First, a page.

UPenn president’s fate hangs in balance as angry board convenes for emergency meeting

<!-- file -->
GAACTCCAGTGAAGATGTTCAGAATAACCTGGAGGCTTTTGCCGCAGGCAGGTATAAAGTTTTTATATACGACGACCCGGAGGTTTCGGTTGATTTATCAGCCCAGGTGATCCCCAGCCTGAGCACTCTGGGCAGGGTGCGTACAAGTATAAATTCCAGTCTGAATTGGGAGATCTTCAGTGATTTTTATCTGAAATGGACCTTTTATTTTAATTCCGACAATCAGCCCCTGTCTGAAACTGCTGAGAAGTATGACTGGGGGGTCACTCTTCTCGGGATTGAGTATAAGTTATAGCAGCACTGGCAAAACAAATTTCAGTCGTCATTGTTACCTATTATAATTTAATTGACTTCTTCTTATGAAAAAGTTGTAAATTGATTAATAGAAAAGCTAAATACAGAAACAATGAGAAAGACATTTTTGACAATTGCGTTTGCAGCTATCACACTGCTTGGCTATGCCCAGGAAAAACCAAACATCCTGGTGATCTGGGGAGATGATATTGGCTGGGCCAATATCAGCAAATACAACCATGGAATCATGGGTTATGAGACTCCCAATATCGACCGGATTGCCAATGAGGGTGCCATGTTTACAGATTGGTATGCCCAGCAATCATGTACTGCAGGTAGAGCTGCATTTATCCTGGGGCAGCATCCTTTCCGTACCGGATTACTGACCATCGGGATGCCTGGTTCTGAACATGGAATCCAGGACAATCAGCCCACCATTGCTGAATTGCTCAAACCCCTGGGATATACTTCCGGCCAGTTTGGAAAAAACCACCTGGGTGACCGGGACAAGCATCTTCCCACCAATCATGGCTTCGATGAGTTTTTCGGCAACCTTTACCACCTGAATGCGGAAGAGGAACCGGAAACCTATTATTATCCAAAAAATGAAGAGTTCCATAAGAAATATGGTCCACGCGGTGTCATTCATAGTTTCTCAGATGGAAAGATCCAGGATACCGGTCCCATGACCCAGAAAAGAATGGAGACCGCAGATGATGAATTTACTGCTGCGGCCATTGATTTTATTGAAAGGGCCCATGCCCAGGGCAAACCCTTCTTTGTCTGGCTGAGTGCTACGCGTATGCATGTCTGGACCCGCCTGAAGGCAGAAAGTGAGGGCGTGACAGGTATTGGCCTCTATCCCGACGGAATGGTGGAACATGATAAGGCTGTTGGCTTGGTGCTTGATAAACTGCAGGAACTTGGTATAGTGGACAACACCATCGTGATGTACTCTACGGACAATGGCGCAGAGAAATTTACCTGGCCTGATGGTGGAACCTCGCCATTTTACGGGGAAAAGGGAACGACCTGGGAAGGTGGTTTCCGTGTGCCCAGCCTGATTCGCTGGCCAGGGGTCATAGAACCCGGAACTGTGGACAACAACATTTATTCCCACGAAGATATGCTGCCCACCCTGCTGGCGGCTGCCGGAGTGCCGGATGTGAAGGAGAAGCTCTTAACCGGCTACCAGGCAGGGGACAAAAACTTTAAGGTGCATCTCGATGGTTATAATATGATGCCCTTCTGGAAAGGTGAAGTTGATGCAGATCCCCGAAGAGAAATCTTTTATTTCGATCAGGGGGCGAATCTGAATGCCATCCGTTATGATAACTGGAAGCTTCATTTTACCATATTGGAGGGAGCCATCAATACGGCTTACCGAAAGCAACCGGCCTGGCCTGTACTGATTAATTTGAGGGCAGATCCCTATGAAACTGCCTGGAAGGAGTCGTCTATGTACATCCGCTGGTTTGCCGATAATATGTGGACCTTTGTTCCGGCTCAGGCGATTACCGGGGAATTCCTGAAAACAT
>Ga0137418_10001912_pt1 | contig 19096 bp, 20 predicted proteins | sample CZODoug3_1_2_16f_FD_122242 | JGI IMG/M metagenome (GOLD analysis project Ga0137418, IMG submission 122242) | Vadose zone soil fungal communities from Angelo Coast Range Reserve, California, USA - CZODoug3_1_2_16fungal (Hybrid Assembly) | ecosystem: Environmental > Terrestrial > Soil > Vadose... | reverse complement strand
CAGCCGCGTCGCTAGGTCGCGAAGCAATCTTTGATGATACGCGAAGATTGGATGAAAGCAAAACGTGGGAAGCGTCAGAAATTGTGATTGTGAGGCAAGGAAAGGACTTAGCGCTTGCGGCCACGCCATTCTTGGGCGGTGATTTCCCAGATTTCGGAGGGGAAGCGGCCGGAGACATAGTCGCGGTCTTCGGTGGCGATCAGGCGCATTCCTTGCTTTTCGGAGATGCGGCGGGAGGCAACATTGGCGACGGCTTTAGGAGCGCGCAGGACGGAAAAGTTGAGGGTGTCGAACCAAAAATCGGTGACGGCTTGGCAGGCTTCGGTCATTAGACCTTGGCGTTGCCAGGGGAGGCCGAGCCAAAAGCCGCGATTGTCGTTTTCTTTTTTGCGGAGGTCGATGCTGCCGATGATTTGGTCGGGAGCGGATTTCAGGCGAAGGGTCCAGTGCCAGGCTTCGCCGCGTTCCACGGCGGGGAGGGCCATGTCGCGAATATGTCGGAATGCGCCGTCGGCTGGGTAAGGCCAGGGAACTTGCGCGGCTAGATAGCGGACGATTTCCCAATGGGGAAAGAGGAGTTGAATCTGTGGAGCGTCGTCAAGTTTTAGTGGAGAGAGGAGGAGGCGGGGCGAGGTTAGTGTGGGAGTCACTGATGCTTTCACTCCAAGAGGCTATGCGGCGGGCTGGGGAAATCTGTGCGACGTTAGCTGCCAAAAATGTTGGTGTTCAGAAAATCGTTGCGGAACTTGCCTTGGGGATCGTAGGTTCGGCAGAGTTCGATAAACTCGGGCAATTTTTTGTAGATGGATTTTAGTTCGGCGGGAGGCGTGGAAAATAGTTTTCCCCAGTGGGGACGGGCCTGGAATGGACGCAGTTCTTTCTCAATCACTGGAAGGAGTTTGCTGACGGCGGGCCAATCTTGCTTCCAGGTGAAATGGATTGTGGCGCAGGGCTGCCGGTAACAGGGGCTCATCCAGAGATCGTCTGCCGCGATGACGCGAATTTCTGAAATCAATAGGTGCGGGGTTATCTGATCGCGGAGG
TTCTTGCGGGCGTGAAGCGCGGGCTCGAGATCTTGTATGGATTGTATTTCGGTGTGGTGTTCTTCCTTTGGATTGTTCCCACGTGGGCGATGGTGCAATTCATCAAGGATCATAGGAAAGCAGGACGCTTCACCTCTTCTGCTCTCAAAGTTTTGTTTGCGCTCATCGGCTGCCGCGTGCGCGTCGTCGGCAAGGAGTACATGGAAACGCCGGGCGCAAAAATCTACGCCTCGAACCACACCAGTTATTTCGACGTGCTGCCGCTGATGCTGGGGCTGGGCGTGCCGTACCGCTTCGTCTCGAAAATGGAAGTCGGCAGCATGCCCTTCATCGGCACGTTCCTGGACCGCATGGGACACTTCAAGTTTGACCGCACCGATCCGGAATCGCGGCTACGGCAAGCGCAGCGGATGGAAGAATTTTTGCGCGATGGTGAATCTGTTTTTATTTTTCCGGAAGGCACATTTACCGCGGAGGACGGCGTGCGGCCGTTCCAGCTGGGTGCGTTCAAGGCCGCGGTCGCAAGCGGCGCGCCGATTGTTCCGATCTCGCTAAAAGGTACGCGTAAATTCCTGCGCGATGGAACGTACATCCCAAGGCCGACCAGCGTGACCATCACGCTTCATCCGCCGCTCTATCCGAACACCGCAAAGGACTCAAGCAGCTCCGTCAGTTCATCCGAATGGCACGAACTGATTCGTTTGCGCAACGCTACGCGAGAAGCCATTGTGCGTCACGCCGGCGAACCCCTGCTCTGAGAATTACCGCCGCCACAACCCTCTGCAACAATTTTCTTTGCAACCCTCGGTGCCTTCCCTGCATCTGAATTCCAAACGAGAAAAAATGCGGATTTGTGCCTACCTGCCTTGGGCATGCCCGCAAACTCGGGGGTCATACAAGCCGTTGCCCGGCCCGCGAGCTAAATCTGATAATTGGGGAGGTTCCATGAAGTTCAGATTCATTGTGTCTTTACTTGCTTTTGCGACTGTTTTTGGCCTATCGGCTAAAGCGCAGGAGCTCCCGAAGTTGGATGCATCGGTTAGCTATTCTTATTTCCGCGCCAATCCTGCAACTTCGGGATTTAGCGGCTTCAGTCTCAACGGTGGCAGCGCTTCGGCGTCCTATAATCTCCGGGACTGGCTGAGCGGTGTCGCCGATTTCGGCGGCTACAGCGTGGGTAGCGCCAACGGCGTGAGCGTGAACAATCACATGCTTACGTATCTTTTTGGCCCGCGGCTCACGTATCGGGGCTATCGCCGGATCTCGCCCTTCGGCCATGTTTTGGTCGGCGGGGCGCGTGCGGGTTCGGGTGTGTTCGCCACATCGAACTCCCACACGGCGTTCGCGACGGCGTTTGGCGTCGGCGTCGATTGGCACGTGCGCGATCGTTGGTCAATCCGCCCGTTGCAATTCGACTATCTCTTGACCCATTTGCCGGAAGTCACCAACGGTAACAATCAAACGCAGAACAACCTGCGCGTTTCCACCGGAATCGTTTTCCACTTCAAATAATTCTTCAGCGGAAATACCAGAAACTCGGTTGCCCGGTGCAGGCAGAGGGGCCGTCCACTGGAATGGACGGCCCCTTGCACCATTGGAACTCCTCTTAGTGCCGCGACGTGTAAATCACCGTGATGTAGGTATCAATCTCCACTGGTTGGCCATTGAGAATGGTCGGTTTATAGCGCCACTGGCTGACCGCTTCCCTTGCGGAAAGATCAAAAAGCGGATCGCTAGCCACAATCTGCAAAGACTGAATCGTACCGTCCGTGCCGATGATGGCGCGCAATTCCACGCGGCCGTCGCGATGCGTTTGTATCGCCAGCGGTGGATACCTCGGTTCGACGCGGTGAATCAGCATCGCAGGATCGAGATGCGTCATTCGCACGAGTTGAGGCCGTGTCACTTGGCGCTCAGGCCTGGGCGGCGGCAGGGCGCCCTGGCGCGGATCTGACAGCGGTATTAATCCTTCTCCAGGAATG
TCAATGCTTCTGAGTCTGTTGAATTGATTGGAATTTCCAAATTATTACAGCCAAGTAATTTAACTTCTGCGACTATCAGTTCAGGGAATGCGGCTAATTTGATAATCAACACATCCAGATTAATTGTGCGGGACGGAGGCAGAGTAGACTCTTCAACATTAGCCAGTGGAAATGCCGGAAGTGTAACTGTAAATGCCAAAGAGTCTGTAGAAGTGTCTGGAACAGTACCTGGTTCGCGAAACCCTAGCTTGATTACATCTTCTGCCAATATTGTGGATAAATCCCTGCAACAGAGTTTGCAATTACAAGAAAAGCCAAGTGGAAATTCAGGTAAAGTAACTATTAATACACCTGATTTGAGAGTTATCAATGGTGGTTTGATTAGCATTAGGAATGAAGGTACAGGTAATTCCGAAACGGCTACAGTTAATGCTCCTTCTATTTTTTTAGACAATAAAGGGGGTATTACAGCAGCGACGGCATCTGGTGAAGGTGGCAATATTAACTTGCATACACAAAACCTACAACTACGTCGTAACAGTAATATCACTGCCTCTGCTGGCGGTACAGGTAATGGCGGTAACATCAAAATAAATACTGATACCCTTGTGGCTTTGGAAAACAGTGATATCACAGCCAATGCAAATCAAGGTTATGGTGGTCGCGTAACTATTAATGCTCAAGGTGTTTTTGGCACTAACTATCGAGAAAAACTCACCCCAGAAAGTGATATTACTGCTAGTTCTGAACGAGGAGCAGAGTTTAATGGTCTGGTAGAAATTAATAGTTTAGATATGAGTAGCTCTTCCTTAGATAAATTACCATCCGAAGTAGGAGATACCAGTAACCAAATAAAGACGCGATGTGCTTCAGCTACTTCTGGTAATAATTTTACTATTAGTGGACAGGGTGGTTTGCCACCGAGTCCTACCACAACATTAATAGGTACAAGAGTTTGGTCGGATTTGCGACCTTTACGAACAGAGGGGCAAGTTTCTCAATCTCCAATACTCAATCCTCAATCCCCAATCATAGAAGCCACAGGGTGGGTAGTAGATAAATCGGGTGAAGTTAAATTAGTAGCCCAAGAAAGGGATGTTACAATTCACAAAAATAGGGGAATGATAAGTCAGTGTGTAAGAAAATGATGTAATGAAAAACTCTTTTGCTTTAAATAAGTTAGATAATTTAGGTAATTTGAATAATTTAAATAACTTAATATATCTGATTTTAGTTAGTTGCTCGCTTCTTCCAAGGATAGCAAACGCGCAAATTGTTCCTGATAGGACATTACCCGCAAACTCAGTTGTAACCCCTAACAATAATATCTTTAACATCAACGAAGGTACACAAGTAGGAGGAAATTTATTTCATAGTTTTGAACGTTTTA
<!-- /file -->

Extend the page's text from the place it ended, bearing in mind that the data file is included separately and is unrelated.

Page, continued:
University of Pennsylvania President Liz Magill’s job is increasingly at risk as university donors, lawmakers in both parties, alumni and Jewish groups have piled on criticism after her disastrous congressional testimony on antisemitism this week. The Penn Board of Trustees will hold a meeting on Sunday at 5 p.m., the Philadelphia Inquirer reported, where Magill’s future with the school may be decided.  The question facing the board is whether Magill can continue to effectively fundraise and lead the university after the backlash against her handling of antisemitism at the school since the October 7 attack on Israel. Pressure is building on Magill to resign after she declined to outright state that calls for the genocide of Jewish people constitute bullying or harassment under UPenn’s code of conduct during a congressional hearing on Tuesday.  Magill, along with Harvard President Claudine Gay and Massachusetts Institute of Technology President Sally Kornbluth, was summoned to Capitol Hill to give testimony about rising antisemitism on their campuses before the House Education and Workforce Committee. 74 HOUSE MEMBERS ISSUE LETTER CALLING ON MIT, HARVARD, UPENN BOARDS TO ‘IMMEDIATELY REMOVE’ PRESIDENTS At the hearing, Magill told Congress that if calls for Jewish genocide were to turn into conduct, they would be considered harassment, adding that it was a “context-dependent” situation that would constitute bullying and harassment if “directed,” “pervasive” and “severe.” Gay and Kornbluth gave similar indirect answers that sparked widespread public outrage and have led to calls for each university president to resign.  Magill in particular has received scathing condemnation from Pennsylvania’s Democratic governor, the board of the Wharton School of Business and prominent donors, including an alumnus who threatened to rescind a $100 million donation to the school unless there is a change in leadership. The Penn Office of the President and Office of the University Secretary did not respond to requests for comment.  In a video statement posted Wednesday on X, Magill attempted to walk back her congressional testimony.  “There was a moment during yesterday’s congressional hearing on antisemitism when I was asked if a call for the genocide of Jewish people on our campus would violate our policies. In that moment, I was focused on our university’s long-standing policies aligned with the U.S. Constitution, which says that speech alone is not punishable,” she said.  “I was not focused on, but I should have been, on the irrefutable fact that a call for genocide of Jewish people is a call for some of the most terrible violence human beings can perpetrate,” the university president explained.  “It’s evil. Plain and simple,” she stated. STEFANIK BLASTS HARVARD PRESIDENT OVER APOLOGY REGARDING JEWISH GENOCIDE COMMENTS: ‘I ASKED YOU 17X’ But the clarification has not satisfied Magill’s detractors. Pennsylvania Gov. Josh Shapiro (D), who is Jewish, said Wednesday that her comments were “unacceptable” and that the school was under “failed leadership,” Jewish Insider correspondent Gabby Deutch reported on X. The board of Penn’s Wharton business school demanded Magill’s resignation on Wednesday in a letter that cited her remarks and “collective failure to act” in response to anti-Israel and antisemitic protests on Penn’s campus.  “Our Board has been, and remains, deeply concerned about the dangerous and toxic culture on our campus that has been led by a select group of students and faculty and has been permitted by University leadership,” the board said. “As confirmed in your congressional testimony yesterday, the leadership of the University does not share the values of our Board.” On Thursday, Ross Stevens, founder and CEO of Stone Ridge Asset Management, threatened to pull a $100 million donation to the school in a letter from his attorneys that said the university violated Stone Ridge’s limited partnership agreement through its failure to adhere to anti-discrimination and anti-harassment rules.  “Mr. Stevens and Stone Ridge would welcome the opportunity to discuss this matter further and give the University a chance to remedy what Stone Ridge believes are likely violations of the LP Agreement if, and when, there is a new University President in place,” the letter said. “Until then, there can be no meaningful discussion about remedying the University’s ongoing failure to honor its obligations.”  That same day, the UPenn Board of Trustees held an emergency meeting, where some board members reportedly asked Magill to resign if she cannot effectively function in her role as the university’s president, the Daily Pennsylvanian reported. “If the answer is you can’t [function], we need to know that, and you ought to resign,” the trustees told Magill, according to the outlet’s source, who attended the meeting.  Then on Friday, more than 70 House lawmakers sent a bipartisan letter to the governing boards of UPenn, Harvard and MIT, calling on all three to take immediate action to remove the respective presidents of each institution. UPENN BOARD MEMBERS TELL PRESIDENT TO ‘RESIGN’ IF SHE CAN’T PERFORM ROLE EFFECTIVELY: REPORT “There is no context in which calls for the genocide of Jews are acceptable rhetoric. Their failure to unequivocally condemn calls for the systematic murder of Jews is deeply alarming. It stands in stark contrast to the principles we expect leaders of top academic institutions to uphold,” the bipartisan letter states. “It is hard to imagine any Jewish or Israeli student, faculty, or staff feeling safe when presidents of your member institutions could not say that calls for the genocide of Jews would have clear consequences on your campus. “If calls for genocide of the Jewish people are not in violation of your universities’ policies, then your universities are operating under a clear double standard.” While Magill appears to be losing support from the Penn board, the governing board of MIT is standing behind President Sally Kornbluth with “full and unreserved support.”  “When words amplify distress and pain, I don’t know how you could feel anything but regret,” Gay said. “I got caught up in what had become at that point, an extended, combative exchange about policies and procedures. Amid the national controversy, Stanford University on Friday issued a statement unequivocally condemning calls for Jewish genocide. “In the context of the national discourse, Stanford unequivocally condemns calls for the genocide of Jews or any peoples,” the school posted on X. “That statement would clearly violate Stanford’s Fundamental Standard, the code of conduct for all students at the university.” Fox News Digital’s Adam Sabes, Eric Revell and Sarah Rumpf-Whitten contributed to this report.